Nov 30, 2015
Why British tennis must build on its Davis Cup glory By Kelly Williams

After Great Britain’s dramatic victory in the Davis Cup, Andy Murray has urged the British tennis authorities to build on the legacy of becoming the sport’s world champions. He says it would be wasted opportunity not to act quickly.


He really has a point. Imagine if we had just the FIFA World Cup – after weeks of solid partying, we would then be talking about a ‘new dawn’ for English football. Had we won the Rugby World Cup, we would be bragging about how we had finally overcome the dominance of the southern hemisphere teams and, as inventors of the game, brought the Webb Ellis trophy back to its rightful home.


But, having won the world cup of tennis – and tennis is hardly a niche sport – we are feeling happy, but hardly delirious. What does Andy Murray have to do?? We are world champions – this is a BIG DEAL. What does this say about tennis in this country, and how it is promoted and funded?


One thing that sponsors and brands should certainly have noticed from the last two Davis Cup events – in Glasgow and Ghent – is the sky-high level of fan engagement. Wimbledon is good, but the noise and frenzy of the Davis Cup really shows what our tennis fans are made of. Britain clerarly a huge and passionate fan base and, at last, something to cheer about.  One of the first things should be to tap into this passion, and sustain the momentum – not only behind Andy Murray, but British tennis as a whole.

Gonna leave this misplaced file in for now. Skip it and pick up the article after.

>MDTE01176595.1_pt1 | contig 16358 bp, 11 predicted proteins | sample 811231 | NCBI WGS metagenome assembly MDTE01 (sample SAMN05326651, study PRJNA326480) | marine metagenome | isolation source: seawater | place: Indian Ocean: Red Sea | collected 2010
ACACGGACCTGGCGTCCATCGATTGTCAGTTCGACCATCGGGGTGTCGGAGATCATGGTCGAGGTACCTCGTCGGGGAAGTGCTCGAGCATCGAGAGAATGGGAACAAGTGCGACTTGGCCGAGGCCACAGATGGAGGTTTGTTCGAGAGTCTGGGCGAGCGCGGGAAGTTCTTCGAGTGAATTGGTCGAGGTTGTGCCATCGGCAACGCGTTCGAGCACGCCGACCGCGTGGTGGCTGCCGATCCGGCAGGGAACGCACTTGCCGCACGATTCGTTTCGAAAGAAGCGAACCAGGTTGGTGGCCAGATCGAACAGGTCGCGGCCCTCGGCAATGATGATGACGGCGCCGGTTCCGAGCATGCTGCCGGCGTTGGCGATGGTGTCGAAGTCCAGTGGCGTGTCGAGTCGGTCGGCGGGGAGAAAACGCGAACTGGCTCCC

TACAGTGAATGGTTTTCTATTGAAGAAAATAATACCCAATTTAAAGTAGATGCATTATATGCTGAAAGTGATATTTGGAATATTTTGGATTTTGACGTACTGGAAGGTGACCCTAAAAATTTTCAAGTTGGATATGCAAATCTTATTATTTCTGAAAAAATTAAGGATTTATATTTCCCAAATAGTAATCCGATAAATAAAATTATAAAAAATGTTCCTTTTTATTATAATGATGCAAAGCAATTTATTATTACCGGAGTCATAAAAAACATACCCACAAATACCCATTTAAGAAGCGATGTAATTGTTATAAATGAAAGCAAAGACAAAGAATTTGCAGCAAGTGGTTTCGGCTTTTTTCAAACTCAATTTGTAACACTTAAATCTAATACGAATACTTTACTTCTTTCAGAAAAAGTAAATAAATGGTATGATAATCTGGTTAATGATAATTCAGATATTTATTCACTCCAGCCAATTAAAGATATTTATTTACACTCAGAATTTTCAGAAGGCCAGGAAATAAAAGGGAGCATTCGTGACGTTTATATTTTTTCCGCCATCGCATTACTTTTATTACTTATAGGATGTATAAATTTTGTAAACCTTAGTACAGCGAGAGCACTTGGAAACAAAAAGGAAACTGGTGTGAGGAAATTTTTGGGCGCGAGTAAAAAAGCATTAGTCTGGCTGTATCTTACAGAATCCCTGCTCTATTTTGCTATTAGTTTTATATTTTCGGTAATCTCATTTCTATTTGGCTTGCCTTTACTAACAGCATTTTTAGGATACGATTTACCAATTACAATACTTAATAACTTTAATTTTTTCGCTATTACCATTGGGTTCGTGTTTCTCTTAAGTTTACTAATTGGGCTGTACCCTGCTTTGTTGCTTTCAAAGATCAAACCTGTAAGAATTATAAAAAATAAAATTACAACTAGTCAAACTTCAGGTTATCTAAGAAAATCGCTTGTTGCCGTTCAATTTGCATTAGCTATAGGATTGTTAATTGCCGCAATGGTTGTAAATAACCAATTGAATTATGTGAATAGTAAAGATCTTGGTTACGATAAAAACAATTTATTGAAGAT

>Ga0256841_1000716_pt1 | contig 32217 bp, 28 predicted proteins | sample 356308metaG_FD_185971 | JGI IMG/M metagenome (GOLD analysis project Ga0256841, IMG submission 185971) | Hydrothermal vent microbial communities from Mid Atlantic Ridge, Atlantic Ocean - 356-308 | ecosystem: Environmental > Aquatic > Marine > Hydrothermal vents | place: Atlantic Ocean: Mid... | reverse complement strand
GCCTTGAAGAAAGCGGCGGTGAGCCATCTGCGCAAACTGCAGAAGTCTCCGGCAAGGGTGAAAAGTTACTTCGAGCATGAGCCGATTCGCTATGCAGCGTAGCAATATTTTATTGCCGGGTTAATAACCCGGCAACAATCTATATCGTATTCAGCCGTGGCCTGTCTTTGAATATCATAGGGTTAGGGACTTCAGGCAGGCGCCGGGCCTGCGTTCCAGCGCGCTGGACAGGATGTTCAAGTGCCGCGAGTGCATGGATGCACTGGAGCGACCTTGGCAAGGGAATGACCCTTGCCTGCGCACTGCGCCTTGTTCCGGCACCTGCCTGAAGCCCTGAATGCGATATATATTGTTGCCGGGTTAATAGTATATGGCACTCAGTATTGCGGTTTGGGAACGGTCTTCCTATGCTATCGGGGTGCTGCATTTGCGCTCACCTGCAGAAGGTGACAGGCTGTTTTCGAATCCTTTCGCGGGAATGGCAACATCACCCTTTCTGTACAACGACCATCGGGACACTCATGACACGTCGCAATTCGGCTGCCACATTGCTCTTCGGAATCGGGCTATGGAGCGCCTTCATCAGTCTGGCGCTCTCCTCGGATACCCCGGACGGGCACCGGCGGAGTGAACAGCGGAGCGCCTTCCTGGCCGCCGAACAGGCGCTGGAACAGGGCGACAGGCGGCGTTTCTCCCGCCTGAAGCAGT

No doubt the future Sir Andy Murray (surely a knighthood is in the bag?) has just added a few zeros to his marketability and brand value. But his appeal can also add value to the whole sport. British tennis should use this success to boost sponsor involvement, helping to fund more grass-roots participation, better facilities and, importantly, extending tennis’ appeal beyond its middle class, middle England homeland. Like the Williams sisters, who grew up in the crime-ridden LA suburb of Compton, tennis needs to appeal to more inner city British kids. Sponsors can play a role in this – not only engaging the fans, but also the next generation of players.


Andy Murray is right – let’s not waste this opportunity. But it’s not just down to the LTA – the commercial partners of tennis and the brands that have not yet considered investing, also have a crucial role in ensuring this incredible victory isn’t just a flash in the pan. It requires a long-term view and serious investment. The true test of success will be to see how long it takes us to win another Davis Cup after Andy Murray retires. Let’s hope it’s not another 79 years.Davis Cup Winners

By Kelly Williams

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